In the case of Commonwealth of Pennsylvania v. Girard Life Insurance Co., supra, the State of Pennsylvania imposed a tax on the gross premiums received by stock insurance companies and exempted from such tax imposition like funds of mutual companies. The court in deciding that this action was not unconstitutional declared that the differentiating principle determining the validity of classification for tax purposes is whether there is such a difference between the entity taxed and the one not taxed, with relation to the act in respect to which the classification is proposed, as justified the legislature in making the classification which it did, and that if such difference exists, the statutory provision is constitutional, and, if not, it is void. The court held that the classification of domestic life insurance companies into stock and mutual ones for the purpose of taxation, levying upon the gross premiums of the first and exempting those of the second, was a constitutional one. See also, Manufacturers' Mut. F. Ins. Co. v. Clarke, 41 R.I. 277, 103 A. 931; Queen City F. Ins. Co. v. Basford, 27 S.D. 164, 130 N.W. 44; Richmond Linen Supply Co. v. Lynchburg, 160 Va. 644, 169 S.E. 554.
The point is urged by the State that even if there were serious question as to the constitutionality of section 4303 of the Code, and we do not think there is, that the plaintiff in error would not be heard to raise the question because it does not belong to the class affected by the statute.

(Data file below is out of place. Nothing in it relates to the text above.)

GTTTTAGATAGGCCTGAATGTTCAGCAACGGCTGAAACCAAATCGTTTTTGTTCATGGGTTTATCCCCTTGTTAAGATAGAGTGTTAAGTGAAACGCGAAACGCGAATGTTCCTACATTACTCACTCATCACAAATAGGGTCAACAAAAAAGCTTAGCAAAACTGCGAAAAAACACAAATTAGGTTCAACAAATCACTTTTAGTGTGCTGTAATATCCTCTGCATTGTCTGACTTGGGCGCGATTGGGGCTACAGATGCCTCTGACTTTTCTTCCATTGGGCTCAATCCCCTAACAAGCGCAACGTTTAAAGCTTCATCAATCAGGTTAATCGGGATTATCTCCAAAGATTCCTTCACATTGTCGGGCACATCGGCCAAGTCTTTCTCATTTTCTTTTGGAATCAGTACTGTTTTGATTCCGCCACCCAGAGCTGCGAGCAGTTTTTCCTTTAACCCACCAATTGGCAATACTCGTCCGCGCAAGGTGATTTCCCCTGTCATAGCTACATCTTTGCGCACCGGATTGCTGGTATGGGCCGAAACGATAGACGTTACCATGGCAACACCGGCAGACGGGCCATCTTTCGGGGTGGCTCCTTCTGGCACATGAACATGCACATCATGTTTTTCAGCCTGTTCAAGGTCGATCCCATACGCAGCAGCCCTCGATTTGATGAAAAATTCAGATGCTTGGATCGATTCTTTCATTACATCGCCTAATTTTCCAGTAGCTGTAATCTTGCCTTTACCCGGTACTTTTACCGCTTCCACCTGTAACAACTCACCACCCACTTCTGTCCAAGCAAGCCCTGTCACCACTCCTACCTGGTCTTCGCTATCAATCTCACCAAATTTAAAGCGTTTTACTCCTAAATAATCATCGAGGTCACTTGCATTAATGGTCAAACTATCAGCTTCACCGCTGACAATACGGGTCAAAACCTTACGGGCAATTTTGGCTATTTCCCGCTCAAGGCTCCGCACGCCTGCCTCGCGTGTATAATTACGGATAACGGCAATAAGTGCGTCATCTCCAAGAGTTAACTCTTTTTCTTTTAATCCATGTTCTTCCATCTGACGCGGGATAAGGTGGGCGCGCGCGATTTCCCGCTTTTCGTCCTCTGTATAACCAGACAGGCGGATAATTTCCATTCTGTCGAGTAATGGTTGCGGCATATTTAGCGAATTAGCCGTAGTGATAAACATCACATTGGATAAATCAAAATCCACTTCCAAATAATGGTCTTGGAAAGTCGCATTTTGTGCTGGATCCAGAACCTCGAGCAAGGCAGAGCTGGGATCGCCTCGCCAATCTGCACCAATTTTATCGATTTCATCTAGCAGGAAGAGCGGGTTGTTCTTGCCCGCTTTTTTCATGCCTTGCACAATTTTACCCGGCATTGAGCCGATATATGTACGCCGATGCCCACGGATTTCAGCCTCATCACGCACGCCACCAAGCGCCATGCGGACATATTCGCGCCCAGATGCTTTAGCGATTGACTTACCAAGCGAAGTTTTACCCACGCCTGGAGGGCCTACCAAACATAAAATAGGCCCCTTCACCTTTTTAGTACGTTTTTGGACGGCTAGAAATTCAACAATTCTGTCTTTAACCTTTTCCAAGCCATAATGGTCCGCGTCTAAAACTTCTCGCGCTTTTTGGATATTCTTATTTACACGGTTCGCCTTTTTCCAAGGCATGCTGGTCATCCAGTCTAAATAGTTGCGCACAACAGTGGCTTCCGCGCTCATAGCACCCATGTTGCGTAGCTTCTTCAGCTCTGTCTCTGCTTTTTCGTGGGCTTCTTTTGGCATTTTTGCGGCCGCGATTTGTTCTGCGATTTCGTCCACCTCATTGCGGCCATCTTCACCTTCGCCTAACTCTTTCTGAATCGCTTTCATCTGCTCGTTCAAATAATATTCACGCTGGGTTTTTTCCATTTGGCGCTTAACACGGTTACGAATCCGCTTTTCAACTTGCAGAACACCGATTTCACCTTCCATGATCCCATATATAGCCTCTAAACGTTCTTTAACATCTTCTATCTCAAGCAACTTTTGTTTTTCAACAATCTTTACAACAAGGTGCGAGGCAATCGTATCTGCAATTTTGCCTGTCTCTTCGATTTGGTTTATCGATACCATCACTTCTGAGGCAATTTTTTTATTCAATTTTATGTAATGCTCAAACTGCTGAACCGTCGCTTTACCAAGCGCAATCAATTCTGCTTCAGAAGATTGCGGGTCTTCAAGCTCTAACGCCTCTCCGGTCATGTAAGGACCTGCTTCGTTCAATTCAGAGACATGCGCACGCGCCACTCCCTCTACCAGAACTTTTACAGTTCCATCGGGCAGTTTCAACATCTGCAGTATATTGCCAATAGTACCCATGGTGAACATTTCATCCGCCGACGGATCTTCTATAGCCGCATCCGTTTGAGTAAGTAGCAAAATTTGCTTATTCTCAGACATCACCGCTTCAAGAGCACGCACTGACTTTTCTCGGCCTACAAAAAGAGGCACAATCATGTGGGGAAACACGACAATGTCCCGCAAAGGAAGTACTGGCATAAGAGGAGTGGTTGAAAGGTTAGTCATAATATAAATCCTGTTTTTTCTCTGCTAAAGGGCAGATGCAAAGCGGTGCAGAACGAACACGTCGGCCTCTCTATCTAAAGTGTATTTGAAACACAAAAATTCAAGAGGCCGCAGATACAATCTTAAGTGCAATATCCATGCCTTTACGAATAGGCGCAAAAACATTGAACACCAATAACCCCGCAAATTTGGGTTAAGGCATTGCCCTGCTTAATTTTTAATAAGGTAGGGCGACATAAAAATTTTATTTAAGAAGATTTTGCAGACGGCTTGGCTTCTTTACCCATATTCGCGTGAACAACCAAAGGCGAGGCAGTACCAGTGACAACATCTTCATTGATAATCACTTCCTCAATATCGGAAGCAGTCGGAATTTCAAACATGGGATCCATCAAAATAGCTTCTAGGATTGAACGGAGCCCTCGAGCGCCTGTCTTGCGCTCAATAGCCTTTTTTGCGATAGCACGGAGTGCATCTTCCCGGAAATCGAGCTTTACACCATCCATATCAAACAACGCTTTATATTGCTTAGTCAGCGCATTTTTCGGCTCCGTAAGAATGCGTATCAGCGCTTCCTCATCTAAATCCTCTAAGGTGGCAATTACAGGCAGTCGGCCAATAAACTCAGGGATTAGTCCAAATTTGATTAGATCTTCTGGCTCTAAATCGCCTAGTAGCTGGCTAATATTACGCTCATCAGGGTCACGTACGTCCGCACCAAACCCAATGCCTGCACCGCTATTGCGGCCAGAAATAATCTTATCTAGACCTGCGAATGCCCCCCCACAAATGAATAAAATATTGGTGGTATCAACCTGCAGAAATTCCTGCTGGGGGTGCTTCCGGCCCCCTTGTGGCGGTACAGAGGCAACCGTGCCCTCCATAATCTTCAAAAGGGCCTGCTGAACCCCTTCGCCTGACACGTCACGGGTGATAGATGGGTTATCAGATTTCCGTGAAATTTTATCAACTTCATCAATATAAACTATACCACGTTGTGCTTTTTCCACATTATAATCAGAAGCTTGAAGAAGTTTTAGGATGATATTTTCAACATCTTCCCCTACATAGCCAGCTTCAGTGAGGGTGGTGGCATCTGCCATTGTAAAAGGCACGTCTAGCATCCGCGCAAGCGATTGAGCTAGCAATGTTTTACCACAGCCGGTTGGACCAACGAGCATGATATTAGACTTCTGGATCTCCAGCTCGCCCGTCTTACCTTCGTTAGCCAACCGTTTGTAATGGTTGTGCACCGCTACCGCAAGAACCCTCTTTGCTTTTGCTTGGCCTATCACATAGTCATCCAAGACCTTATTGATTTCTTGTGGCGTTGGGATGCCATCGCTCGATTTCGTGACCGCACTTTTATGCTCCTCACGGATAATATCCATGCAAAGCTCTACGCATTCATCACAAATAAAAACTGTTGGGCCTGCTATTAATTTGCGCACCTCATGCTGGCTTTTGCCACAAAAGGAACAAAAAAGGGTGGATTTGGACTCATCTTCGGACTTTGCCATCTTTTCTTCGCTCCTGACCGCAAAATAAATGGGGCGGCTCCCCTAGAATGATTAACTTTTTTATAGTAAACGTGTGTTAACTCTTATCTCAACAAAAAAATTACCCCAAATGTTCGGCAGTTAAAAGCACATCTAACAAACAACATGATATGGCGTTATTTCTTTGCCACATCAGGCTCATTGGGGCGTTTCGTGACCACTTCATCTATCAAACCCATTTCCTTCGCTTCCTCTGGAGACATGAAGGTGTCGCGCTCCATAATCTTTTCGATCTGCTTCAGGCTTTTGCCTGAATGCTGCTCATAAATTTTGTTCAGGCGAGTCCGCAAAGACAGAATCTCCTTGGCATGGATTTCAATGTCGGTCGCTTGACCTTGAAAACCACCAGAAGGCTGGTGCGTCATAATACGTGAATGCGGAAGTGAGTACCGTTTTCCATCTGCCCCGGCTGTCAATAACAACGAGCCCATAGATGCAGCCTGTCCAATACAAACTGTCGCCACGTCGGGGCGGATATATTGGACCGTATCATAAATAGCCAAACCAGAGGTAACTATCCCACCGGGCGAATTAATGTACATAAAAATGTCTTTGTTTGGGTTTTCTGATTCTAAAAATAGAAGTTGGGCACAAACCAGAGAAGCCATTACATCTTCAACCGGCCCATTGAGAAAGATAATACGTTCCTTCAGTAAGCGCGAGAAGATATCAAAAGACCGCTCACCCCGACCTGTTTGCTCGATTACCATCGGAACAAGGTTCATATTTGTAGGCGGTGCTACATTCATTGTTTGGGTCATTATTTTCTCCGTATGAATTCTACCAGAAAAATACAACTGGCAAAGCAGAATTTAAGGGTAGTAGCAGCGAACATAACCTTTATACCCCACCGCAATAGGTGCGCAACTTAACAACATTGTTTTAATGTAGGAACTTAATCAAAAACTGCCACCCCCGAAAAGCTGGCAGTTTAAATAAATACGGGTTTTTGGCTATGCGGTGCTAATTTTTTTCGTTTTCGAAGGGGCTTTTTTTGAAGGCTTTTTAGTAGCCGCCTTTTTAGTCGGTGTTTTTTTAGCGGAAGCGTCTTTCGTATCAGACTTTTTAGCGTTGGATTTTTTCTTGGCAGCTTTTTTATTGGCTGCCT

We think the State's position in this regard is sound.
It is said in the case of In re Knowles' Estate, cited in 295 Pa. 571, 145 A. 797, 800, 63 A.L.R. 1086:
"A court will not listen to an objection made to the constitutionality of an act by a party whose rights it does not affect, for only persons materially affected are entitled to raise constitutional questions and only those whose rights will be prejudiced by the enforcement of an unconstitutional act will be heard to question its validity."
Cooley on Constitutional Limitations (8th Ed.), vol. 1, page 339:
"Nor will a court listen to an objection made to the constitutionality of an act by a party whose rights it does not affect and has, therefore, no interest in defeating it."
The defendant cites the case of Lehigh Portland Cement Co. v. Commonwealth, 146 Va. 146, 135 S.E. 669, as authority for the position which it takes here.
We do not think it is in point for in that case the company's real estate was assessed for taxation upon a valuation of one hundred per cent and all other real estate in the magisterial district was valued at fifty-five per cent of its real value for the purposes of taxation. Manifestly the difference in the assessments in that case displayed a glaring inequality and in effect a perversion of the law.
It follows that in our opinion the judgment of the trial court was right except as to the assessment of the 1930 taxes on the intangibles of the defendant. The assessment for that year came too late. The provisions of section 418 of the Tax Code (see Code 1930, Appendix, page 2246, as amended by Acts 1932, page 417) did not permit the 1930 assessment. The assessment did not come within the period of time fixed by the statute and there appears nothing in the record to prevent the application of the time fixed by the statute to this case. The judgment of the trial court is affirmed except as to the 1930 tax, as to which the defendant is relieved.
Affirmed in part; reversed in part.